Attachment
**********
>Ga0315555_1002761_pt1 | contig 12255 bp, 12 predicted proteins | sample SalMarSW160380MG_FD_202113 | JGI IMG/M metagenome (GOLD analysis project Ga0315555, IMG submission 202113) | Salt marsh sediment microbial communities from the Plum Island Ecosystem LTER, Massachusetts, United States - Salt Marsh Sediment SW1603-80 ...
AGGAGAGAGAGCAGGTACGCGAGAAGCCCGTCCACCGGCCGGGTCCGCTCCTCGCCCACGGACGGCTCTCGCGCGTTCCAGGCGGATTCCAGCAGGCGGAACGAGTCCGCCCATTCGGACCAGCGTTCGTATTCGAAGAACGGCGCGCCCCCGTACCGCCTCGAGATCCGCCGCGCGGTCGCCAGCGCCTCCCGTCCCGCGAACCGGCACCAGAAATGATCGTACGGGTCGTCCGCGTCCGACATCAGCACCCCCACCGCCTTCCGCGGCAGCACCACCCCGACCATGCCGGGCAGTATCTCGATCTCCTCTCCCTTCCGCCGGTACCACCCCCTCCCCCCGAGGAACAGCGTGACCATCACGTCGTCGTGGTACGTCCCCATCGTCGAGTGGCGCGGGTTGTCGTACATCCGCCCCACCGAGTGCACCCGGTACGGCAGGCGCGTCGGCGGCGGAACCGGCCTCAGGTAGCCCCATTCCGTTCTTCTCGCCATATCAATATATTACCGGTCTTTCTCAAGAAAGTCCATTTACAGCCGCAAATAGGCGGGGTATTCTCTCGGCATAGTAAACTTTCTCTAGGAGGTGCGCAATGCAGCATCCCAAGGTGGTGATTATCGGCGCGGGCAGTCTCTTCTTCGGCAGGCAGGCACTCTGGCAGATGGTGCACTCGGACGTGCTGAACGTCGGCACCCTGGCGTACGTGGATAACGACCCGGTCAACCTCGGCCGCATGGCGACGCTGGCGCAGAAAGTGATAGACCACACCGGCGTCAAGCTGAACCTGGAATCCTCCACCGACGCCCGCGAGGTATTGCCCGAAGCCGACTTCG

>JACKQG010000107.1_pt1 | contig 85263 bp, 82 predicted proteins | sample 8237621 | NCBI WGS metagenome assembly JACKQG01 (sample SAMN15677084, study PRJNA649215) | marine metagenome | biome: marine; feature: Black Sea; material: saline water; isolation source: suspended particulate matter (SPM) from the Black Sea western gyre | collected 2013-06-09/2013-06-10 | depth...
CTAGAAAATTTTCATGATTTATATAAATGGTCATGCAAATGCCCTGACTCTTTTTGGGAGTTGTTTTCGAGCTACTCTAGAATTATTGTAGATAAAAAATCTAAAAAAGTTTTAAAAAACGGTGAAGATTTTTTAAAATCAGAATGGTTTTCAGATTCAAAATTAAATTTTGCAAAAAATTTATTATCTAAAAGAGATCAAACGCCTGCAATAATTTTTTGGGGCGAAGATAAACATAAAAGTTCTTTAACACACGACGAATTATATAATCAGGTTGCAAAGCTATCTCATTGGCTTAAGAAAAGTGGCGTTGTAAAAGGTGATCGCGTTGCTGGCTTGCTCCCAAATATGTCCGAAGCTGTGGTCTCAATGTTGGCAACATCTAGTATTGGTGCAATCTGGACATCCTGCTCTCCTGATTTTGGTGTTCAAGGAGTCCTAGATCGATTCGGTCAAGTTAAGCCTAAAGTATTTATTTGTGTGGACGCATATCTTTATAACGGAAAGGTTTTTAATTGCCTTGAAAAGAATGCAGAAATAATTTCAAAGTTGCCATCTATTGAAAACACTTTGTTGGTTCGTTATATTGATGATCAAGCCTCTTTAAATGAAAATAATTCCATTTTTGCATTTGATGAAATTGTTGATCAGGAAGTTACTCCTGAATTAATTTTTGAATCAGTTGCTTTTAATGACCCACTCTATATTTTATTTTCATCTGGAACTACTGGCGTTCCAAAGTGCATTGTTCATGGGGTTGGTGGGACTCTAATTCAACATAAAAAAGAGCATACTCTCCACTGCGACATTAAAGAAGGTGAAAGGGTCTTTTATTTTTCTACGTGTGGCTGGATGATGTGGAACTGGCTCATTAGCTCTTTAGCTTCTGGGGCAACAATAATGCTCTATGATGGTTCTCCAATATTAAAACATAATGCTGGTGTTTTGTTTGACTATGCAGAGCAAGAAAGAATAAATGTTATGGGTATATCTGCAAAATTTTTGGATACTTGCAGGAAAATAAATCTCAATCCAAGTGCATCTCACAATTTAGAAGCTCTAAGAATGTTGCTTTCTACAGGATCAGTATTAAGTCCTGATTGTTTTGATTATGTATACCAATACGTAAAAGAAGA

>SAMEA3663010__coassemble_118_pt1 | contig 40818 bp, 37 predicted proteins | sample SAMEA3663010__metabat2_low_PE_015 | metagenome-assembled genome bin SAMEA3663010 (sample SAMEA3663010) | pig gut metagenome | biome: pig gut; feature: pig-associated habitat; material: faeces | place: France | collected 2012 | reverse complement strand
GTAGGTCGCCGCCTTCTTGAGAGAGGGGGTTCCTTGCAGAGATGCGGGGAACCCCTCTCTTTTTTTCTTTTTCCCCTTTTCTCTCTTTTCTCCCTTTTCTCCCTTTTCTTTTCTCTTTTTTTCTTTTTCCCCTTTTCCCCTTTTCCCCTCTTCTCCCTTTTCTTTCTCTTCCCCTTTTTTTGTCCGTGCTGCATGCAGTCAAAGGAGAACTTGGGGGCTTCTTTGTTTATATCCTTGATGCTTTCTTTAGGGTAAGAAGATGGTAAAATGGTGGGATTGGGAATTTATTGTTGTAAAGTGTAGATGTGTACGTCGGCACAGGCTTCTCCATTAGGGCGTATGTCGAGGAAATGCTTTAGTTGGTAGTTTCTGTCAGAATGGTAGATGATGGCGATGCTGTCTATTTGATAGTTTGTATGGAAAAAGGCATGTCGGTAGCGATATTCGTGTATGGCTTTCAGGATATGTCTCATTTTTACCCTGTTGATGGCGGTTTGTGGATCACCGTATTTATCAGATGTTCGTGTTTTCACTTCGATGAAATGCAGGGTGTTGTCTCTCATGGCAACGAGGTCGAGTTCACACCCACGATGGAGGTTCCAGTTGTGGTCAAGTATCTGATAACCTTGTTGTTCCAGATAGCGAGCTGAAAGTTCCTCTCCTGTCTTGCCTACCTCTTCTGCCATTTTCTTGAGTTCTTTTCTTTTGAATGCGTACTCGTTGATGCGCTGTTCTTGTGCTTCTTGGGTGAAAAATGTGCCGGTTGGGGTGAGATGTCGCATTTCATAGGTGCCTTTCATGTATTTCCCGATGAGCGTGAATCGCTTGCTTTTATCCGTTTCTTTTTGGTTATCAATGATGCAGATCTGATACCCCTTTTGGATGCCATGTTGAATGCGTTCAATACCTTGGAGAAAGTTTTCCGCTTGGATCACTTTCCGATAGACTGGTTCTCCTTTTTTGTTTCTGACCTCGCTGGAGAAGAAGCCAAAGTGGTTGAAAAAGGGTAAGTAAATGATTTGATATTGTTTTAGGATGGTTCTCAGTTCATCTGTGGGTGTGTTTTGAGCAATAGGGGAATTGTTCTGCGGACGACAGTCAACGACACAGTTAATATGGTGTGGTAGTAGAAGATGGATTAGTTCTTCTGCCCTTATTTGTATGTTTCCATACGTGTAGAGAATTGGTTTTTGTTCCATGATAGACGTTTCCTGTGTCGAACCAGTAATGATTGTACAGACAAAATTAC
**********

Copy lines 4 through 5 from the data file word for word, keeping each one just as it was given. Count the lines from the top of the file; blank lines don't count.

CTAGAAAATTTTCATGATTTATATAAATGGTCATGCAAATGCCCTGACTCTTTTTGGGAGTTGTTTTCGAGCTACTCTAGAATTATTGTAGATAAAAAATCTAAAAAAGTTTTAAAAAACGGTGAAGATTTTTTAAAATCAGAATGGTTTTCAGATTCAAAATTAAATTTTGCAAAAAATTTATTATCTAAAAGAGATCAAACGCCTGCAATAATTTTTTGGGGCGAAGATAAACATAAAAGTTCTTTAACACACGACGAATTATATAATCAGGTTGCAAAGCTATCTCATTGGCTTAAGAAAAGTGGCGTTGTAAAAGGTGATCGCGTTGCTGGCTTGCTCCCAAATATGTCCGAAGCTGTGGTCTCAATGTTGGCAACATCTAGTATTGGTGCAATCTGGACATCCTGCTCTCCTGATTTTGGTGTTCAAGGAGTCCTAGATCGATTCGGTCAAGTTAAGCCTAAAGTATTTATTTGTGTGGACGCATATCTTTATAACGGAAAGGTTTTTAATTGCCTTGAAAAGAATGCAGAAATAATTTCAAAGTTGCCATCTATTGAAAACACTTTGTTGGTTCGTTATATTGATGATCAAGCCTCTTTAAATGAAAATAATTCCATTTTTGCATTTGATGAAATTGTTGATCAGGAAGTTACTCCTGAATTAATTTTTGAATCAGTTGCTTTTAATGACCCACTCTATATTTTATTTTCATCTGGAACTACTGGCGTTCCAAAGTGCATTGTTCATGGGGTTGGTGGGACTCTAATTCAACATAAAAAAGAGCATACTCTCCACTGCGACATTAAAGAAGGTGAAAGGGTCTTTTATTTTTCTACGTGTGGCTGGATGATGTGGAACTGGCTCATTAGCTCTTTAGCTTCTGGGGCAACAATAATGCTCTATGATGGTTCTCCAATATTAAAACATAATGCTGGTGTTTTGTTTGACTATGCAGAGCAAGAAAGAATAAATGTTATGGGTATATCTGCAAAATTTTTGGATACTTGCAGGAAAATAAATCTCAATCCAAGTGCATCTCACAATTTAGAAGCTCTAAGAATGTTGCTTTCTACAGGATCAGTATTAAGTCCTGATTGTTTTGATTATGTATACCAATACGTAAAAGAAGA

>SAMEA3663010__coassemble_118_pt1 | contig 40818 bp, 37 predicted proteins | sample SAMEA3663010__metabat2_low_PE_015 | metagenome-assembled genome bin SAMEA3663010 (sample SAMEA3663010) | pig gut metagenome | biome: pig gut; feature: pig-associated habitat; material: faeces | place: France | collected 2012 | reverse complement strand